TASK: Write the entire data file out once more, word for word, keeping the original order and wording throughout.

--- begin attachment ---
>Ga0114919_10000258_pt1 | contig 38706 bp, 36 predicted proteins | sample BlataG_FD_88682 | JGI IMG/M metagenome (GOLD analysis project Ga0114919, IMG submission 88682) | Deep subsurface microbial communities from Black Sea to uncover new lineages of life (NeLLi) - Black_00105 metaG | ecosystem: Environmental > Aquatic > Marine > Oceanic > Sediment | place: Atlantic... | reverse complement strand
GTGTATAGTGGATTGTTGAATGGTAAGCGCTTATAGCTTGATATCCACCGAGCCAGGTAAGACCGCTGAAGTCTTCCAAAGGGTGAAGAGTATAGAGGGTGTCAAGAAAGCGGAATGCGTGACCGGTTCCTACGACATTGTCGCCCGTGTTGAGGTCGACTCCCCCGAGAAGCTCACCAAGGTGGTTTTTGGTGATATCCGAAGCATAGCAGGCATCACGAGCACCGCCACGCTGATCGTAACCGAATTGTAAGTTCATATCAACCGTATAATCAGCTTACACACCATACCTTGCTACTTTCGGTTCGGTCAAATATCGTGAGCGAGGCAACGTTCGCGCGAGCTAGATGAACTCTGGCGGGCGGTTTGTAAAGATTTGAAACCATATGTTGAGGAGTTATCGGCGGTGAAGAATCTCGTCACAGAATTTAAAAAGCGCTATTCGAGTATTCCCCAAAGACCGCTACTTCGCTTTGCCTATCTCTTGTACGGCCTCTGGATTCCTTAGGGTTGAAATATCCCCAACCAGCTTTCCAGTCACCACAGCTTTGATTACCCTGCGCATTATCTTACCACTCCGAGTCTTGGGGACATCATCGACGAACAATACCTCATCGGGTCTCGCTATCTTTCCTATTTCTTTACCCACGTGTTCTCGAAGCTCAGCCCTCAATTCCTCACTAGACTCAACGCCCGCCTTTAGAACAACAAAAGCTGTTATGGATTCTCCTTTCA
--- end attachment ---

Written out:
>Ga0114919_10000258_pt1 | contig 38706 bp, 36 predicted proteins | sample BlataG_FD_88682 | JGI IMG/M metagenome (GOLD analysis project Ga0114919, IMG submission 88682) | Deep subsurface microbial communities from Black Sea to uncover new lineages of life (NeLLi) - Black_00105 metaG | ecosystem: Environmental > Aquatic > Marine > Oceanic > Sediment | place: Atlantic... | reverse complement strand
GTGTATAGTGGATTGTTGAATGGTAAGCGCTTATAGCTTGATATCCACCGAGCCAGGTAAGACCGCTGAAGTCTTCCAAAGGGTGAAGAGTATAGAGGGTGTCAAGAAAGCGGAATGCGTGACCGGTTCCTACGACATTGTCGCCCGTGTTGAGGTCGACTCCCCCGAGAAGCTCACCAAGGTGGTTTTTGGTGATATCCGAAGCATAGCAGGCATCACGAGCACCGCCACGCTGATCGTAACCGAATTGTAAGTTCATATCAACCGTATAATCAGCTTACACACCATACCTTGCTACTTTCGGTTCGGTCAAATATCGTGAGCGAGGCAACGTTCGCGCGAGCTAGATGAACTCTGGCGGGCGGTTTGTAAAGATTTGAAACCATATGTTGAGGAGTTATCGGCGGTGAAGAATCTCGTCACAGAATTTAAAAAGCGCTATTCGAGTATTCCCCAAAGACCGCTACTTCGCTTTGCCTATCTCTTGTACGGCCTCTGGATTCCTTAGGGTTGAAATATCCCCAACCAGCTTTCCAGTCACCACAGCTTTGATTACCCTGCGCATTATCTTACCACTCCGAGTCTTGGGGACATCATCGACGAACAATACCTCATCGGGTCTCGCTATCTTTCCTATTTCTTTACCCACGTGTTCTCGAAGCTCAGCCCTCAATTCCTCACTAGACTCAACGCCCGCCTTTAGAACAACAAAAGCTGTTATGGATTCTCCTTTCA